The Boston Globe

Did a viral spat over Chinese restaurant prices cost Harvard professor tenure?

Lawsuit asserts college failed to follow internal guidelines for faculty reviews.

Benjamin Edelman, a former associate professor at Harvard Business School.
Benjamin Edelman, a former associate professor at Harvard Business School. Jonathan Wiggs / The Boston Globe, File

Former Harvard Business School professor Benjamin Edelman learned the downsides of going viral on the Internet.

A 2014 spat with the owner of a Brookline Chinese restaurant in which Edelman demanded redress for a $4 overcharge on a takeout order prompted local and national coverage. Edelman publicly apologized for the incident but says in a lawsuit filed Tuesday that the exchange came back to haunt him when he was up for a promotion at Harvard.

The civil suit, filed in Suffolk Superior Court, claims that Harvard breached its employment contract with Edelman by mishandling disciplinary proceedings following the restaurant imbroglio, which resulted in the rejection of his tenure application in 2017. He is seeking unspecified damages and for Harvard to redo the faculty review board process and “everything that follows that,” including the reconsideration of his tenure application.


“My goal in this matter is to stand up for the principle that the rules are the rules,” Edelman, who now works at Microsoft Corp., said in an interview.

Harvard declined to comment on the case.

Edelman, who says he was led to believe he was on track to be granted tenure at the business school, claims that the school failed to follow faculty-approved “principles and procedures” for responding to matters involving faculty conduct. The guidelines create “substantial protections” for faculty, according to the suit, some of which it says were not afforded in Edelman’s case.

For example, he said, a faculty review board launched in 2017 to examine Edelman’s conduct did not share all evidence with Edelman or those reviewing the report’s conclusions.

And it wasn’t just the restaurant flap, the suit says. Edelman believes his 2014 blog post about the company Blinkx and its “deceptive” adware, which prompted pushback from Blinkx, was used against him in an earlier faculty review board.

Edelman says Harvard harmed his “career, livelihood, and reputation” by failing to follow its internal policies.

Few professors resort to legal recourse over tenure denials, Boston College higher education professor Philip Altbach said, and a “vanishingly small number” win such cases. But Edelman’s case raises questions about how much character and personality play into tenure decisions, and whether universities need to be more transparent about a historically opaque and subjective process.


“Certainly someone’s willingness to be a good colleague appropriately plays into a tenure decision,” Altbach said. “But tenure decisions are supposed to be made mainly on the basis of your research, productivity, teaching excellence, and these days, ability to get money.”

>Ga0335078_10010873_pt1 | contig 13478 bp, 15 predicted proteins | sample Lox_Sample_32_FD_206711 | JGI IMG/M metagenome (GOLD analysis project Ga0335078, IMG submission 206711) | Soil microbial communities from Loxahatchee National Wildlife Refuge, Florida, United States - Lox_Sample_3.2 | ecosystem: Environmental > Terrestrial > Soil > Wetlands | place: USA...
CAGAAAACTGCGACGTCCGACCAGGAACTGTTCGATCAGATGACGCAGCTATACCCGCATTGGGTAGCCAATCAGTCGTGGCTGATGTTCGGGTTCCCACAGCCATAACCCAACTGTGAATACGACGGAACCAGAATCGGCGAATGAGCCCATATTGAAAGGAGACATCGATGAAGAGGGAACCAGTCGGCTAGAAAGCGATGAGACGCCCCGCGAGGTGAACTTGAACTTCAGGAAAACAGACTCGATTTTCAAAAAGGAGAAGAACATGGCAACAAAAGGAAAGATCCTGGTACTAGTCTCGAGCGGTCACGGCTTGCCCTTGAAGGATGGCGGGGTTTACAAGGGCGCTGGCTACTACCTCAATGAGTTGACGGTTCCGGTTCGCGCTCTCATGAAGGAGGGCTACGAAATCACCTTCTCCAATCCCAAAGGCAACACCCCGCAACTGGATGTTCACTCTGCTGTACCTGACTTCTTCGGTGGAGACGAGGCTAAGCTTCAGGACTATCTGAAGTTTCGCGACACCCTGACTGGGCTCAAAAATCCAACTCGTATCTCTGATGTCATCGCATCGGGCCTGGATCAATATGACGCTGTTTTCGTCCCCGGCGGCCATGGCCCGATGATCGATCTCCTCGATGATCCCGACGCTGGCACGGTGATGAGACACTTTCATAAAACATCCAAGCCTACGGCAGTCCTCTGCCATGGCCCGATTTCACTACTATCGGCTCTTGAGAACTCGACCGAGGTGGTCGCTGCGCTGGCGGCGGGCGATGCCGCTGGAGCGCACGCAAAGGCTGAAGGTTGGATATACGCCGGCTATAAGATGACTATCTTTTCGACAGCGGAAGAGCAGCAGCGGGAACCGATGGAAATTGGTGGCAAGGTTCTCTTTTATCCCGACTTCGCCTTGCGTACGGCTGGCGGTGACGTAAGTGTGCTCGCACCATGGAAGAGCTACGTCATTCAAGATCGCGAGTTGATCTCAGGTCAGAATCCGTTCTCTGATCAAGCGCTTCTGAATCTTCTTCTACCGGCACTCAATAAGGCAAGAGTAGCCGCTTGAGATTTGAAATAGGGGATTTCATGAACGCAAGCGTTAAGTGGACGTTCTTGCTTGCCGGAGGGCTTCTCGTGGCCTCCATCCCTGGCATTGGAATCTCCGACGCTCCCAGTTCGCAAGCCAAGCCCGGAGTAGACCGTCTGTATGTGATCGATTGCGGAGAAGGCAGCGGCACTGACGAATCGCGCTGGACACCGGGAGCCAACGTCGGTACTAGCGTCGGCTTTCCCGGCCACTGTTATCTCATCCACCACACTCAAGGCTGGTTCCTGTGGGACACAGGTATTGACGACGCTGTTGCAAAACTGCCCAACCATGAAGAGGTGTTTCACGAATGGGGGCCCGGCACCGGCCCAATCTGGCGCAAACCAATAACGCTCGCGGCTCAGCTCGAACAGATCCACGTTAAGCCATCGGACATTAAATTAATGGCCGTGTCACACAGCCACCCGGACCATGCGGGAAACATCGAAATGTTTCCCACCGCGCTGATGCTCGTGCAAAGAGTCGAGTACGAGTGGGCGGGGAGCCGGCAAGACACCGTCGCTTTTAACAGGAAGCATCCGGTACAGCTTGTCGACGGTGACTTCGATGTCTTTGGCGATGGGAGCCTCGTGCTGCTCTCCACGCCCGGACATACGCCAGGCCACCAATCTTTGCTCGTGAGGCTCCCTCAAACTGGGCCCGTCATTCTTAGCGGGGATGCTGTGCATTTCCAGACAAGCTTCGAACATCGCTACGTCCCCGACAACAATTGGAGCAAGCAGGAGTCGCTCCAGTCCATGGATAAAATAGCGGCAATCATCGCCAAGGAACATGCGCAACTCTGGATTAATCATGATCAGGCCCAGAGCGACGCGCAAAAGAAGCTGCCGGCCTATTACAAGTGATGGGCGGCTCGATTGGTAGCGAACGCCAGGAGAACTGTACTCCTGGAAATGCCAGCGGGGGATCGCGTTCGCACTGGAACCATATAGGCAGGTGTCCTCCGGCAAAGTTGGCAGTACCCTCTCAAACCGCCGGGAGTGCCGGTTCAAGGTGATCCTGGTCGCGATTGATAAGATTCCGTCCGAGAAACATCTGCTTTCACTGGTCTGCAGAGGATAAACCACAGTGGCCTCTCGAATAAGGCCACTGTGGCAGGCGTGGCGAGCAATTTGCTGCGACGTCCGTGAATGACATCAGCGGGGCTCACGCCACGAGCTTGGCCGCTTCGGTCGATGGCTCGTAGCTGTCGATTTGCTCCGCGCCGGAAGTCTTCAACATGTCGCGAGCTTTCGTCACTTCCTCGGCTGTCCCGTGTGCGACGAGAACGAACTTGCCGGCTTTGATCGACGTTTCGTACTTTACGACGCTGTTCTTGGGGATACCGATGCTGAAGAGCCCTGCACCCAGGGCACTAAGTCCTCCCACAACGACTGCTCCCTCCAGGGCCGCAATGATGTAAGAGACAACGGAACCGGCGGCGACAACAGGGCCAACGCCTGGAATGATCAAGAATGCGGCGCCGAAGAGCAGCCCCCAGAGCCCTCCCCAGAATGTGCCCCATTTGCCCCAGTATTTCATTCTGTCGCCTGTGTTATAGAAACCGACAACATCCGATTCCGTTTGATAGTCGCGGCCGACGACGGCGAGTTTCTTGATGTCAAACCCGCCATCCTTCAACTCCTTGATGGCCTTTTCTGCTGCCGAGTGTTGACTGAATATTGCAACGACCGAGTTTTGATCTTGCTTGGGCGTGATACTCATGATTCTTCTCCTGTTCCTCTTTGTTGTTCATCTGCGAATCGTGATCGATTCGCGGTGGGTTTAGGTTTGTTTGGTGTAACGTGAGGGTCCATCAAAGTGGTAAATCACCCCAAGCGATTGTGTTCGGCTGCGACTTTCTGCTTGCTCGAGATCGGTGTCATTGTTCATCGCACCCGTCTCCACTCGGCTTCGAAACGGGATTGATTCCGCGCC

Edelman, who has four degrees from Harvard, joined the business school’s faculty as an assistant professor in 2007, when he was 26. He taught in the school’s negotiations, organizations, and markets unit. His focus is the economics of online markets and Internet fraud. Edelman has also consulted for numerous clients since 1999 including the American Civil Liberties Union, AOL, and Microsoft.

Edelman argues that he would have approached the review board differently if he had known his outside activities were of concern from the start. The final report from the 2017 review included positive feedback from several colleagues who agreed “his conduct had changed and that he had become more reflective” since 2015, according to the suit. But the report also contained 12 anonymous complaints “about the plaintiff’s character.”

Edelman believes the board’s final report was the “sole cause” for the rejection of his tenure application.


Lawrence Lessig, a Harvard Law School professor, said it was clear from a young age that Edelman “was a genius.” Lessig said Edelman aspired to be “more than just an academic” and became engaged in policy discussions and consulting work to understand how technology impacted consumers. His ambition might have created conflict among peers, he said.

“He was an outstanding law student and an extremely successful academic,” Lessig said. “He has an urge or need to fix injustice wherever he sees it and he uses his genius-like mind to push for resolution or reform. I read this [tenure denial] as a sad reflection on the business school.”

Edelman said the goal of his e-mails to Sichuan Garden was “consumer protection,” after noticing that the restaurant was advertising lower prices on its website than what it charged customers. National media coverage of the dispute resulted in “physical threats” to Edelman and his family, the complaint said.

After taking about five years to reflect, Edelman said he decided to sue Harvard now before the statute of limitations in Massachusetts runs up.

“It’s no small matter to file a lawsuit against the richest university in the world,” he said. “It’s not just sour grapes. That was a good job for me [and] I worked hard to get it.”


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